Also, when I was creating the product line, there were times when both the money and time and I invested would go to “waste”. Both time and money were important for me but I considered it a learning process.
Focusing on what I do and doing it well translates itself into monetization. I work with insurance and that really helps because with a deductible and copay, patients can really work on what they need without being so out of pocket. Networking with the right people is important too — it helps you discover and meet the type of clientele you’re looking for. People who appreciate your work and understand the costs of the treatments before walking in the door is also very important. Having a product line that supports your practice is great too, as it helps take the treatment home and reminds the patients daily of the good they’re doing for themselves.
Physically write — I write down what’s filling my mind. All the things that are overwhelming me. All the ‘to-do’s” and tasks that need attention. Then I assign dates and people to the list.At times it truly feels like so many different tabs are open in my brain and switching between my roles and responsibilities is draining. From being a wife, a mother, a healer, a business owner and a brand owner all have their various roles that need addressing daily.
In my medical practice one of my professors, Dr. Chu has been a mentor in the medical aspect. Streamlining my practice and patient care with him and growing on the educational front with him has been very rewarding for the success of my practice.
For business, I don’t have one person that I consider my mentor. I personally started working since the age of 13, from 16 on I was always working in medical offices and learned so much from the business operations, front office and back office. When I went into practice myself I was able to really apply all the tools I learned throughout the years.
I would say the most valuable lessons have been to learn how to delegate, learn to assign proper roles to the right people and not micro-manage. Also, living by the mantra, ‘Whatever you do, do it really well’. Figuring out how to perfect my patient rapport, care, treatments was really important for me. Then when I started my line, I made sure to use the best quality ingredients, focus and really hone in on the style I wanted to illustrate in my products was key. When it came to opening my second office it was all about perfecting the ambiance and vibe, so that when patients walk in they have an exceptional experience. With whatever we do, I just always ask myself, “how can we do this better?” Being open to constructive criticism is key in this process as well, so I really practice non attachment to everything I have so I can have my ears open enough to really hear what people say. Listening to what others have to say, (people who are experts in their crafts especially) and not getting hurt is a skill to refine as well.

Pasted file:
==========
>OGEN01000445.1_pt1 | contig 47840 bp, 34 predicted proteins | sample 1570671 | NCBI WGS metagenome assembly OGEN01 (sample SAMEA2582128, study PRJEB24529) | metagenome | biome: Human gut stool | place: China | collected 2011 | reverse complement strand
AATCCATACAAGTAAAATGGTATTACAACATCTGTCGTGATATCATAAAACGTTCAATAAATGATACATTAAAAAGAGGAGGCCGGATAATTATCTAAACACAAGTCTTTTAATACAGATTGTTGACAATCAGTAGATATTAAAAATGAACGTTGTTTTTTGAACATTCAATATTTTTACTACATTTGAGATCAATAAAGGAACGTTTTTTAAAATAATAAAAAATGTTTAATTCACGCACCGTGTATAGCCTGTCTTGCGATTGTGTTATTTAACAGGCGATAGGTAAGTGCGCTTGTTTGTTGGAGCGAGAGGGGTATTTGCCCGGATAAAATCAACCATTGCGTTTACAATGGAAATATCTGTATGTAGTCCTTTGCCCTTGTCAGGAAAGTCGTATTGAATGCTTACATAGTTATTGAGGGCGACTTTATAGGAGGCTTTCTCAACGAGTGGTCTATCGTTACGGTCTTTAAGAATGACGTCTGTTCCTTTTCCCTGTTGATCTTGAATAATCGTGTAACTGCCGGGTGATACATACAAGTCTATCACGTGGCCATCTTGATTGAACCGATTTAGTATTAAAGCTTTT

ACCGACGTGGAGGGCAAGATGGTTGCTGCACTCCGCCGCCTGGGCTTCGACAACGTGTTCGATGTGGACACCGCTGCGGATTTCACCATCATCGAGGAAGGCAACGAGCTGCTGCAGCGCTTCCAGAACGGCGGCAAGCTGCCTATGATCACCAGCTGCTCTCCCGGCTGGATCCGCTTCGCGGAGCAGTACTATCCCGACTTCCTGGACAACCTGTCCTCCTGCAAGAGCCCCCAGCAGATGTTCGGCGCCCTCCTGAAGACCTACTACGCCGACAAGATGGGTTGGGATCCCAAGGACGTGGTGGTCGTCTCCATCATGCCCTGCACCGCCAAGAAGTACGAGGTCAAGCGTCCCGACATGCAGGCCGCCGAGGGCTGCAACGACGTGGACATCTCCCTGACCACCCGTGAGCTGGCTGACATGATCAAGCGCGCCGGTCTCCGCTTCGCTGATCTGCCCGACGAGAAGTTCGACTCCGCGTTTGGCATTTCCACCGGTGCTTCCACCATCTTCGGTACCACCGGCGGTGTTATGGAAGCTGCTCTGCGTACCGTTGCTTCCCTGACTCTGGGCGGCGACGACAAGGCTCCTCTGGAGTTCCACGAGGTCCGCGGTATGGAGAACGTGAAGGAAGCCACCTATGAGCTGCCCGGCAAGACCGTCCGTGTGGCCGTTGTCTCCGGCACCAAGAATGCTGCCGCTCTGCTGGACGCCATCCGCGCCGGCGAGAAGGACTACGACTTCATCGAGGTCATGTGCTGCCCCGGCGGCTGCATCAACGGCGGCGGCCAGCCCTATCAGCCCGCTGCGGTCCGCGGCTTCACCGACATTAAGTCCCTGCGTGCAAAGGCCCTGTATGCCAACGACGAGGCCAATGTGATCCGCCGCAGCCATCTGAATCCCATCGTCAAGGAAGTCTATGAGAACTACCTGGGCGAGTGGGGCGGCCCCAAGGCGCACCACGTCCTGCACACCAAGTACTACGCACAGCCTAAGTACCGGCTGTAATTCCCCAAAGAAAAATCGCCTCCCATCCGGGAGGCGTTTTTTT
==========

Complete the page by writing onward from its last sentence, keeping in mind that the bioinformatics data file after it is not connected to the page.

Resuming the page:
My favorite thing to do is talk to people about their businesses. I always had such an interest to learn about all sorts of different business. I didn’t use any specific blogs, coaching or webinars, I just jumped in and combined my personal experience, we what I learned from successful business owners and went with that.
I asked often ask other business owners what helped them and what hurt them. Figuring out what worked and didn’t was the best way for me to learn. Sometimes what they said didn’t work felt right to me so I gave it a try, if it fit my style and vibe I continued if not I let it go.
When I was starting my four and half year graduate degree in Chinese Medicine, so many people told me not to pursue it and to pursue regular western medicine. Now, all the same people that told me I was making the worst decision come to me for so many of their questions from health and wellness to business. It’s quite entertaining actually.
Garden of Emunah– this book is not at all about business but it’s more about life. Emuna — faith — the book focuses on a deepening of faith, to opens our eyes to blessings and opportunities we never thought possible. Loaded with collected stories, commentaries, and teachings. Comparing faith to a garden. This booked helped open my eyes to possibilities and trusting the process of life. Allowing me to not get caught up in the hurdles and difficulties of life/business and keeping my eyes on the prize.
For other incredible interviews, please check out our podcast: Healthcare Heroes.
A special thanks to Mona again! The purpose of this interview series is to highlight the entrepreneurs, innovators, advocates, and providers inside Healthcare. Our hope is to inspire future healthcare providers on the incredible careers that are possible!